"For Those Who Are Passionate About Reaching The Younger Generation"

Youth Ministry Topics Small Groups

Shepherding Your Flock

Steve Miller

How to Shepherd Your Flock
(Ideas for "Talk Back" Group Leaders at North Star Church)

Keep your role up to date. On your first contact, make sure they are not active members of another church who got put on our role by mistake. Some of your students may change churches or move out of town. Additions need to be made each week as new students visit.

Remember their interests, needs and prayer requests. One small group leader (not at our church) appeared to be the "least likely to succeed" with youth. But once on board, his group flourished. The church leaders asked for his secret. He showed them a notebook with each page containing a picture of a student and prayer requests written below. He said, "I can’t wait for each Sunday to see how God has been answering my prayers for my kids!" It’s no surprise that his students loved him.

Use this shepherding notebook. Go to any youth ministry conference and you’ll come away repeating the mantra: "RELATIONSHIPS! RELATIONSHIPS! RELATIONSHIPS!" To jumpstart relationships, take a sincere interest in their lives and what’s important to them. By taking notes after each contact, you will be able to remember prayer requests, ask them each week about their activities, and speak to them intelligently about their interests. (By the way, I won’t check your notebook to judge how you’re doing with shepherding!)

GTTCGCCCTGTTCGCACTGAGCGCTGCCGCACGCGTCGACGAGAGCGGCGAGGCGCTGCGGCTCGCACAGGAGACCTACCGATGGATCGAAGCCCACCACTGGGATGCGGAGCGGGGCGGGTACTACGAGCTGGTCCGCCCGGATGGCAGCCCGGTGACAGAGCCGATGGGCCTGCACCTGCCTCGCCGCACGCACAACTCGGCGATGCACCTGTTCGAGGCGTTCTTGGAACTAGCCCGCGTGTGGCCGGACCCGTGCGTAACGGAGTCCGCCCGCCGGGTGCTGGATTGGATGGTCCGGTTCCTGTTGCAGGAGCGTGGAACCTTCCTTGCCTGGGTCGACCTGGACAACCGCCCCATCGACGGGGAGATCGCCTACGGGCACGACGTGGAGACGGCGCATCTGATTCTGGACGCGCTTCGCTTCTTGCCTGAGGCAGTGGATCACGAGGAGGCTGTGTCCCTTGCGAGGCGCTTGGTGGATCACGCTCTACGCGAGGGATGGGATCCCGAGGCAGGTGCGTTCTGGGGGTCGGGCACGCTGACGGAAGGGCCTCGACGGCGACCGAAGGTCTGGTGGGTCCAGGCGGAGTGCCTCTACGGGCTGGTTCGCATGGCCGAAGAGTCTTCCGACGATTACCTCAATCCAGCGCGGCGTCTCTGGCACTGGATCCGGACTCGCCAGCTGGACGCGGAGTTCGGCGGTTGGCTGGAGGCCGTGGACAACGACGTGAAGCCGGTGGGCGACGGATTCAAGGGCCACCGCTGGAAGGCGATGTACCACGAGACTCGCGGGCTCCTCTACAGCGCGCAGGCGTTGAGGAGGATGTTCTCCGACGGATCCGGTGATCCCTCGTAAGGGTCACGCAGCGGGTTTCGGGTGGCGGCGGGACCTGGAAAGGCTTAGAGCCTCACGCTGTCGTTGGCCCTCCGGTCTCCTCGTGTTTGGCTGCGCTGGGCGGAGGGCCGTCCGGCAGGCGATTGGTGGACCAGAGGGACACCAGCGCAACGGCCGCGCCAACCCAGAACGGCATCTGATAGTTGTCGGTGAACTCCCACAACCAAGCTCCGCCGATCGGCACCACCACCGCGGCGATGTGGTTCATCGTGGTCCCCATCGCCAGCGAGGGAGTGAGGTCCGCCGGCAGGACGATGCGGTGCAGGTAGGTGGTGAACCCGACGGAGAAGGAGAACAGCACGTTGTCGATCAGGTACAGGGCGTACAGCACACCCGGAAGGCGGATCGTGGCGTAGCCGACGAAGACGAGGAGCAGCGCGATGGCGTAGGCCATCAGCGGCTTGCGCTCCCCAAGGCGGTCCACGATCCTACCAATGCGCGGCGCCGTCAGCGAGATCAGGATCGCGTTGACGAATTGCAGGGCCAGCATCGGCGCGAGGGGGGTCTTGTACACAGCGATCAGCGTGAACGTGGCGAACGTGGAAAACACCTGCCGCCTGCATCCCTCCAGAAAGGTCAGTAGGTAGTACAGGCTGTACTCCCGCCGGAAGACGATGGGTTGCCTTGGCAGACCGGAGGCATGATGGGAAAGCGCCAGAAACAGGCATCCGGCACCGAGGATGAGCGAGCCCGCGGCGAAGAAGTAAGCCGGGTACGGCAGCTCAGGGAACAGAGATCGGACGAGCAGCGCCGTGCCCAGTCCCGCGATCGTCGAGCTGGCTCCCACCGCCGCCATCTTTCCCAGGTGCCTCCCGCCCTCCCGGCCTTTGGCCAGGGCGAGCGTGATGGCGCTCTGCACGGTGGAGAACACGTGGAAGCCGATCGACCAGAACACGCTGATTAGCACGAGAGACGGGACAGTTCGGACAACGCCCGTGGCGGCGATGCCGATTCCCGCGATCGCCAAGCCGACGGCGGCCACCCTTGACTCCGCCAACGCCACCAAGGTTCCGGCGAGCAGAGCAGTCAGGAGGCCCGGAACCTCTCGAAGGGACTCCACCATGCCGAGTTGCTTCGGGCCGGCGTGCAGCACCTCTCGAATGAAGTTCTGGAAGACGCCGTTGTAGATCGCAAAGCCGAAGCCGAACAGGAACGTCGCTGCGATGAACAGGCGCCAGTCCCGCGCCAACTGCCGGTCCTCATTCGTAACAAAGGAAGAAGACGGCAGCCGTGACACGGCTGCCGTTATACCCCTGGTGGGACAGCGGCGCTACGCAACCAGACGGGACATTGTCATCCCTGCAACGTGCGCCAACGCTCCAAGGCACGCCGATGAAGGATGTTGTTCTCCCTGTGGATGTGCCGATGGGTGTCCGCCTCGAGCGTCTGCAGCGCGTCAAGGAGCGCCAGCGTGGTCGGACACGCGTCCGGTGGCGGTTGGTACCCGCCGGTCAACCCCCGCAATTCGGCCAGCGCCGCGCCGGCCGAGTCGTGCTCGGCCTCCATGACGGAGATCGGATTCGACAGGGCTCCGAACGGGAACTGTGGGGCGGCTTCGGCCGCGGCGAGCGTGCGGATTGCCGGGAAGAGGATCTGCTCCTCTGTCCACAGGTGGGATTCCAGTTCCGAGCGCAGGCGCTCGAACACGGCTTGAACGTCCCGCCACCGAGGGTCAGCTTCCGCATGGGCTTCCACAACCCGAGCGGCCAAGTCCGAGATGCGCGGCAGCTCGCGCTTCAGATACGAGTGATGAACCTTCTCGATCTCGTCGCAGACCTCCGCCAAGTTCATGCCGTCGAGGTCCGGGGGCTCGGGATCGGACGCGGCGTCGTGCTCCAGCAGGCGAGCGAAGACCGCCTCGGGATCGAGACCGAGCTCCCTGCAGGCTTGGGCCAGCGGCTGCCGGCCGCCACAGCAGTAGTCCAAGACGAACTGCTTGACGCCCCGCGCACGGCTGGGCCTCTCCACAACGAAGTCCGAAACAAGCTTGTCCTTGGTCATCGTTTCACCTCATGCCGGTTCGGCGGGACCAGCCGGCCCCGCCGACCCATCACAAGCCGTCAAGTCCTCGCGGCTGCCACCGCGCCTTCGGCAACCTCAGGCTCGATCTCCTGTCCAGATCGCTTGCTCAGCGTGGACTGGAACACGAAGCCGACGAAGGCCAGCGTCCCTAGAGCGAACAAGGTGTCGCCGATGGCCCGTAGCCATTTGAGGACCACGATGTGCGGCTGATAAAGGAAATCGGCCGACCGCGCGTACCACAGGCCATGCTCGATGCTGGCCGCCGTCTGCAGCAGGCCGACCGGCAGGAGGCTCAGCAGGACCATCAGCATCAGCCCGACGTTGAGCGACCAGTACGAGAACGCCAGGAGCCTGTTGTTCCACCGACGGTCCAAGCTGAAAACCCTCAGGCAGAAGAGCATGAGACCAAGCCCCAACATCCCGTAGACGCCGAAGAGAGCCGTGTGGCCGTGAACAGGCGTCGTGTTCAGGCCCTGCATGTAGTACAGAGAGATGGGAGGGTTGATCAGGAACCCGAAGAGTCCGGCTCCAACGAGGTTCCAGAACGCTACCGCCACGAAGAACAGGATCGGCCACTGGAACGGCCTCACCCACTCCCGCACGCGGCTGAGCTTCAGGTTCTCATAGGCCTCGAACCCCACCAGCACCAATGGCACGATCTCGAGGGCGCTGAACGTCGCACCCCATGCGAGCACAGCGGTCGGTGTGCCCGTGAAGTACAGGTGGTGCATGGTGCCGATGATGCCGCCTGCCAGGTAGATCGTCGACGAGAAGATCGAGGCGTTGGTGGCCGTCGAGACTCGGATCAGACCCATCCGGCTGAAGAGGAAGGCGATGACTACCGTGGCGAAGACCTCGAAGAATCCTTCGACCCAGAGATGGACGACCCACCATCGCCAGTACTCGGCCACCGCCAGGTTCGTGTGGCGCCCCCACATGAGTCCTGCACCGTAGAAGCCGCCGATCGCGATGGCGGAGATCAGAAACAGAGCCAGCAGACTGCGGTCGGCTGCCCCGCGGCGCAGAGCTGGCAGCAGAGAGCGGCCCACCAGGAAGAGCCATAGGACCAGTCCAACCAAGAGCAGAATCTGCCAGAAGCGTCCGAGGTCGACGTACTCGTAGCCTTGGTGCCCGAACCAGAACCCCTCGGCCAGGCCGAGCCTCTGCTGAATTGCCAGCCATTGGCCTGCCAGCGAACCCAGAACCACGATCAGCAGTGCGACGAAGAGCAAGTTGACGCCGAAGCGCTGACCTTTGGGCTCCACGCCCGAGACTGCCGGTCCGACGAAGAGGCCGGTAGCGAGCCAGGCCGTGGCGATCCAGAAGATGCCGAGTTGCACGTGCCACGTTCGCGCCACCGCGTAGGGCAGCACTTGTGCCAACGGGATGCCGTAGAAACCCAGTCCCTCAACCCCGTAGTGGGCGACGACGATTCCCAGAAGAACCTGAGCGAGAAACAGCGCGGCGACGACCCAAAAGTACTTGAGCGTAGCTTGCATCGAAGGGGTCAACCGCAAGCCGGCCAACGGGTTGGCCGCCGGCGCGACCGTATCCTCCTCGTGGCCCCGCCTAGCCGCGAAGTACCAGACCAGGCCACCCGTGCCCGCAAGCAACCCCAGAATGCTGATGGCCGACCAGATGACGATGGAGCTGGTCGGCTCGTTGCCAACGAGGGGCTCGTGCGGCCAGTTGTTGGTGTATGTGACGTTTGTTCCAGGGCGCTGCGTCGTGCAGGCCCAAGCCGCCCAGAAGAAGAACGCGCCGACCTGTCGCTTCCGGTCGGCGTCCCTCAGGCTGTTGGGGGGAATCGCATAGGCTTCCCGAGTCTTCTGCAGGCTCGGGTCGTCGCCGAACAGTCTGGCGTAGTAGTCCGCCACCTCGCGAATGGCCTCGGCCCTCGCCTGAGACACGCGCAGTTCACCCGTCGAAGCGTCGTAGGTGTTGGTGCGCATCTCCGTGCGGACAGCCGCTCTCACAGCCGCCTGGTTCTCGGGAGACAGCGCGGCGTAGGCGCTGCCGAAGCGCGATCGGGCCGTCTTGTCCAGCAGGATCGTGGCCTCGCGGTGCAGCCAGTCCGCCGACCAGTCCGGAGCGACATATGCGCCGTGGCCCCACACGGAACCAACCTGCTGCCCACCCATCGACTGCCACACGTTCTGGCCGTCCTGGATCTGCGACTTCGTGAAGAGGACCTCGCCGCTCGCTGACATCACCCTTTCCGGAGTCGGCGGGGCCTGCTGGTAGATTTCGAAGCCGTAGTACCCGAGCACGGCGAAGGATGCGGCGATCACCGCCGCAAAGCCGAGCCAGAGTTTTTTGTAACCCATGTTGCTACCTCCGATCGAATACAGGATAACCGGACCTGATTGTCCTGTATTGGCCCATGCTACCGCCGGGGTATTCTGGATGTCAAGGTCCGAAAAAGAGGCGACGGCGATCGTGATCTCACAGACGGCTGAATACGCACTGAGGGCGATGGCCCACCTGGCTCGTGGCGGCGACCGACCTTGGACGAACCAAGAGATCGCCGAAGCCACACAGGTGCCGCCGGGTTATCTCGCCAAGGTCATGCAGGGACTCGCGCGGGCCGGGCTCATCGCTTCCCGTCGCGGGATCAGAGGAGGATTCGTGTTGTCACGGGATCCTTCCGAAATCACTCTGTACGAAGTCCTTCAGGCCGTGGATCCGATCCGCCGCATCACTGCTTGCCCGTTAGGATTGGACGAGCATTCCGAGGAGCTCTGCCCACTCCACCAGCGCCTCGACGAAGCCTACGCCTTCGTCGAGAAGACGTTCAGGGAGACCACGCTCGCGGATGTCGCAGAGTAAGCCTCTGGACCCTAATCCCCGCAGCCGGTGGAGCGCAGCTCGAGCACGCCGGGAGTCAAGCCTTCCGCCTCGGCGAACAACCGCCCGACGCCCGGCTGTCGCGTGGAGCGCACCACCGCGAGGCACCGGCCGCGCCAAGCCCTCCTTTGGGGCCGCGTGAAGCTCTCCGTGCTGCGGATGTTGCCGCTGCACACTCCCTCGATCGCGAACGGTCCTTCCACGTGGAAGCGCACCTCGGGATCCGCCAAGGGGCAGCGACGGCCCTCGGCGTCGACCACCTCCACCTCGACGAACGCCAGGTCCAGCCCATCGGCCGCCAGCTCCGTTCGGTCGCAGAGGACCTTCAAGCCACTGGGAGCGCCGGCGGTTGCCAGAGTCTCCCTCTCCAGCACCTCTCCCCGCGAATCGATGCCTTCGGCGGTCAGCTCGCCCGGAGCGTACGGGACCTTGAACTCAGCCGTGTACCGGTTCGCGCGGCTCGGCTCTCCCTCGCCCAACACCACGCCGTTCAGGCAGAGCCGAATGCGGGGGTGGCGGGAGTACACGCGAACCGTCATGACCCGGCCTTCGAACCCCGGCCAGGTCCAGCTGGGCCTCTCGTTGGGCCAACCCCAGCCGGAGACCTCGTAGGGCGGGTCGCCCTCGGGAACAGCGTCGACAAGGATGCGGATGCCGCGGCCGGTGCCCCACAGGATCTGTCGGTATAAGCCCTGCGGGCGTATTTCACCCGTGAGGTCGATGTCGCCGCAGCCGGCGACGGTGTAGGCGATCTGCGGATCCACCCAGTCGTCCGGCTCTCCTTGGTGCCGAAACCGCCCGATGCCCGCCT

Understanding the Each Section of Your Notebook:

  • "Interests" include sports, hobbies, favorite subjects at school, instruments they play, skateboarding, listening to music (what kinds?), photography, etc.
  • "Activities" include cheerleading, band, sports teams, jobs, etc.
  • "Prayer Requests" should be prayed for (not gossiped about!) and followed-up on.
  • The "Emerging Gifts" column lets you list observations of strong points that could be used in ministry (e.g., friendliness, musical talent, study/teaching ability, servant’s heart, etc.). Students who feel needed stay in church after high school. Help to plug them in. We need greeters, phone callers for small groups, worship leaders, etc.
  • The "Other Involvement" column lets you note what other church youth activities each student participates in. One of our main tasks is to try to move students into midweek small groups, retreats, Disciple Now weekends and Acts of Kindness so that they can go deeper in their faith and begin developing relationships with other students.

Make contact weekly. One week could be a phone call, another an e-mail, another a card.

Come to City Church early and stay late. This is a great time to catch up with their lives.

Try to attend an outside event in which one of your students is involved.

The bottom line is this: Love your students! As small group leaders, we may be the only ones who will notice when a student is hurting or has missed a week. After your first couple of weeks with your students, none of them should doubt that you genuinely care about them.